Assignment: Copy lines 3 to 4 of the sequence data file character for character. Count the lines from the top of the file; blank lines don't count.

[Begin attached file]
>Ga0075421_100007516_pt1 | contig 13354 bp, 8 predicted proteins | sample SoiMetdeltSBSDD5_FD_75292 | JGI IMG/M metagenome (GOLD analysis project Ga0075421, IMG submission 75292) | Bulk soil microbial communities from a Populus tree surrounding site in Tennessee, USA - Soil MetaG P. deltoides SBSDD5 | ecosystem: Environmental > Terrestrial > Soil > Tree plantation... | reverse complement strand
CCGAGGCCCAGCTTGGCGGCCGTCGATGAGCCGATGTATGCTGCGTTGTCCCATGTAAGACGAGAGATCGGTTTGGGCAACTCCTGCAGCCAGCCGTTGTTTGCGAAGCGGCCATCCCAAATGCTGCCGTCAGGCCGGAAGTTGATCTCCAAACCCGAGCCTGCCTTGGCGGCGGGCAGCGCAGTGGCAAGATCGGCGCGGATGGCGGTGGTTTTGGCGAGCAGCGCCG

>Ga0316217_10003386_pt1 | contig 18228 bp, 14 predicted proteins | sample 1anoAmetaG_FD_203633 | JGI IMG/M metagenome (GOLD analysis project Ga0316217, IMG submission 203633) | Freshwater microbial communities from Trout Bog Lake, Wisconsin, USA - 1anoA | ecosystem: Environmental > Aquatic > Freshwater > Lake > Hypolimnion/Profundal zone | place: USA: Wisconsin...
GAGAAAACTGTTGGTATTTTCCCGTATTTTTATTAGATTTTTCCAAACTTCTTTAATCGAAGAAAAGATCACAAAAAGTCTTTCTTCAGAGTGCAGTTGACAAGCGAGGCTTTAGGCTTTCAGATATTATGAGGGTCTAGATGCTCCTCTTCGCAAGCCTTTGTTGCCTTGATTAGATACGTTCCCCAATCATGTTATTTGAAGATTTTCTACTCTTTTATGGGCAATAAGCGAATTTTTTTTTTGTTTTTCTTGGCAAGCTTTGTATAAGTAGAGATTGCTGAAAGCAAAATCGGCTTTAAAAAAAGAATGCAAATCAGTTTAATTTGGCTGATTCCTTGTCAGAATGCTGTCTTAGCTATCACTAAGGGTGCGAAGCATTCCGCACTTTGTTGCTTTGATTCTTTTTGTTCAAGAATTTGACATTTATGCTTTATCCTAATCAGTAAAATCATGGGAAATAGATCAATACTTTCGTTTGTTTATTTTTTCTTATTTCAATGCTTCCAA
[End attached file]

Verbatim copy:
>Ga0316217_10003386_pt1 | contig 18228 bp, 14 predicted proteins | sample 1anoAmetaG_FD_203633 | JGI IMG/M metagenome (GOLD analysis project Ga0316217, IMG submission 203633) | Freshwater microbial communities from Trout Bog Lake, Wisconsin, USA - 1anoA | ecosystem: Environmental > Aquatic > Freshwater > Lake > Hypolimnion/Profundal zone | place: USA: Wisconsin...
GAGAAAACTGTTGGTATTTTCCCGTATTTTTATTAGATTTTTCCAAACTTCTTTAATCGAAGAAAAGATCACAAAAAGTCTTTCTTCAGAGTGCAGTTGACAAGCGAGGCTTTAGGCTTTCAGATATTATGAGGGTCTAGATGCTCCTCTTCGCAAGCCTTTGTTGCCTTGATTAGATACGTTCCCCAATCATGTTATTTGAAGATTTTCTACTCTTTTATGGGCAATAAGCGAATTTTTTTTTTGTTTTTCTTGGCAAGCTTTGTATAAGTAGAGATTGCTGAAAGCAAAATCGGCTTTAAAAAAAGAATGCAAATCAGTTTAATTTGGCTGATTCCTTGTCAGAATGCTGTCTTAGCTATCACTAAGGGTGCGAAGCATTCCGCACTTTGTTGCTTTGATTCTTTTTGTTCAAGAATTTGACATTTATGCTTTATCCTAATCAGTAAAATCATGGGAAATAGATCAATACTTTCGTTTGTTTATTTTTTCTTATTTCAATGCTTCCAA